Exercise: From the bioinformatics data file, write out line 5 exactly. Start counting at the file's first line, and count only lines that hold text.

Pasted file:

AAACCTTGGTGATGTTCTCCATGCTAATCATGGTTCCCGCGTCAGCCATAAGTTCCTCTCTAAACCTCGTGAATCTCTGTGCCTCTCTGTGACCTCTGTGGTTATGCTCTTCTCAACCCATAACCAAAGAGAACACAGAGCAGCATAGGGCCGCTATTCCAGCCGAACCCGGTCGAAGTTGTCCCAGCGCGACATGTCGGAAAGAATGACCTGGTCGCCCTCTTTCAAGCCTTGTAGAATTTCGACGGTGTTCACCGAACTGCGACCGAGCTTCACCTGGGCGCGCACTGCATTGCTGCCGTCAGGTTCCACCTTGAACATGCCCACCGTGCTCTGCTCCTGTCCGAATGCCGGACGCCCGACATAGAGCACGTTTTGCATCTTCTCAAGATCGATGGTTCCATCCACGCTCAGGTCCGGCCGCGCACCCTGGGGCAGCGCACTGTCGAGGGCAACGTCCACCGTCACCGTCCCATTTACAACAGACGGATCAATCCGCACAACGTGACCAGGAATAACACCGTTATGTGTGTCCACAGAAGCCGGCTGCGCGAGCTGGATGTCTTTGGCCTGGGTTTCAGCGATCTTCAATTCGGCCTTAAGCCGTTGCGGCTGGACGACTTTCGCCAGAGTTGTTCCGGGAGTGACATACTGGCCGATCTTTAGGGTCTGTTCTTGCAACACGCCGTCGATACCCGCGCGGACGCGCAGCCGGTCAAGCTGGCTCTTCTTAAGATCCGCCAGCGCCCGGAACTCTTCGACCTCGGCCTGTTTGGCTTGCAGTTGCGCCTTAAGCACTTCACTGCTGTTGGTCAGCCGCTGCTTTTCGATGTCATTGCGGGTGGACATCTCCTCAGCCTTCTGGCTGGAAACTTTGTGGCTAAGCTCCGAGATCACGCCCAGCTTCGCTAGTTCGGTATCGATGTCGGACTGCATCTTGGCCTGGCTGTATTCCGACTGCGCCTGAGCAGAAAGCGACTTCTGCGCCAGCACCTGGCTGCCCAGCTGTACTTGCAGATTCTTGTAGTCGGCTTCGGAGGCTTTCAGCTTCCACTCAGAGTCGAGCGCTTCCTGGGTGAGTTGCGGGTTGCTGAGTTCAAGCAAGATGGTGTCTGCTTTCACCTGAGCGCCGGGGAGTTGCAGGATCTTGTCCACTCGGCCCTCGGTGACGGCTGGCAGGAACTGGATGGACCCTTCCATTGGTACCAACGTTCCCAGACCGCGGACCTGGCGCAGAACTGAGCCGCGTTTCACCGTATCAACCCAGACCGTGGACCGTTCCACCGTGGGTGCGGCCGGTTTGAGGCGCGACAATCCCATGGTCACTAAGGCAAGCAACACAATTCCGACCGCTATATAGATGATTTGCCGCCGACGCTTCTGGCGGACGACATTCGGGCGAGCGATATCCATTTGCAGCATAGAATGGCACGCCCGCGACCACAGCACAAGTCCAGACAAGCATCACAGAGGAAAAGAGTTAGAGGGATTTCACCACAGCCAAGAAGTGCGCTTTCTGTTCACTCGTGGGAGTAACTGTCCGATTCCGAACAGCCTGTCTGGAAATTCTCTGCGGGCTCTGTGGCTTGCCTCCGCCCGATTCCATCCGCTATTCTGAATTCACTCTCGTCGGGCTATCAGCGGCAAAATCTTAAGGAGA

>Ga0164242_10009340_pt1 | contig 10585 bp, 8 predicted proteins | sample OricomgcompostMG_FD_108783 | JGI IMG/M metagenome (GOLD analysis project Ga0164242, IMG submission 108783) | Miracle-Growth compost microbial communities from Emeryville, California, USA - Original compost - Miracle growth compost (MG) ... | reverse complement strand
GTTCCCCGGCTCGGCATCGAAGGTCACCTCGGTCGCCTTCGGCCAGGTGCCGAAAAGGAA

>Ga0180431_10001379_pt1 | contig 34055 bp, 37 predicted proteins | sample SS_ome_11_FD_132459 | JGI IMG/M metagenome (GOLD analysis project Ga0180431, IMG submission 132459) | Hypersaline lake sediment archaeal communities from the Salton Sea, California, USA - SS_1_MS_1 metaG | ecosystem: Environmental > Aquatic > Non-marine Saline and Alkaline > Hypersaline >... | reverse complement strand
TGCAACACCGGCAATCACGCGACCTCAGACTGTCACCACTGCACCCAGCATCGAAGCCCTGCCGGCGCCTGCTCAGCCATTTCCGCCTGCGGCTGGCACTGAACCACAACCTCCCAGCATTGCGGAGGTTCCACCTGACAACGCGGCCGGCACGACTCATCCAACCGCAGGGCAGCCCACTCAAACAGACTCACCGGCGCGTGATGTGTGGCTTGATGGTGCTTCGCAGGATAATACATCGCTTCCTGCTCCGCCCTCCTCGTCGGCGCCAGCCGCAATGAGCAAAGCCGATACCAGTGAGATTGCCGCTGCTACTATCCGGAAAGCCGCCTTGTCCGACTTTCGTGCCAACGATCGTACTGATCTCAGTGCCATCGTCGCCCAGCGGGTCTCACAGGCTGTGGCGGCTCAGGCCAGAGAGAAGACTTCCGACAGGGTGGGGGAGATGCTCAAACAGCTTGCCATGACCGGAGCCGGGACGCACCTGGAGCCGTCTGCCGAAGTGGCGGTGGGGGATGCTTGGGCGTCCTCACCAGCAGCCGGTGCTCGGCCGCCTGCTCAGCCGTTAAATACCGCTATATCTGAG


TGCAACACCGGCAATCACGCGACCTCAGACTGTCACCACTGCACCCAGCATCGAAGCCCTGCCGGCGCCTGCTCAGCCATTTCCGCCTGCGGCTGGCACTGAACCACAACCTCCCAGCATTGCGGAGGTTCCACCTGACAACGCGGCCGGCACGACTCATCCAACCGCAGGGCAGCCCACTCAAACAGACTCACCGGCGCGTGATGTGTGGCTTGATGGTGCTTCGCAGGATAATACATCGCTTCCTGCTCCGCCCTCCTCGTCGGCGCCAGCCGCAATGAGCAAAGCCGATACCAGTGAGATTGCCGCTGCTACTATCCGGAAAGCCGCCTTGTCCGACTTTCGTGCCAACGATCGTACTGATCTCAGTGCCATCGTCGCCCAGCGGGTCTCACAGGCTGTGGCGGCTCAGGCCAGAGAGAAGACTTCCGACAGGGTGGGGGAGATGCTCAAACAGCTTGCCATGACCGGAGCCGGGACGCACCTGGAGCCGTCTGCCGAAGTGGCGGTGGGGGATGCTTGGGCGTCCTCACCAGCAGCCGGTGCTCGGCCGCCTGCTCAGCCGTTAAATACCGCTATATCTGAG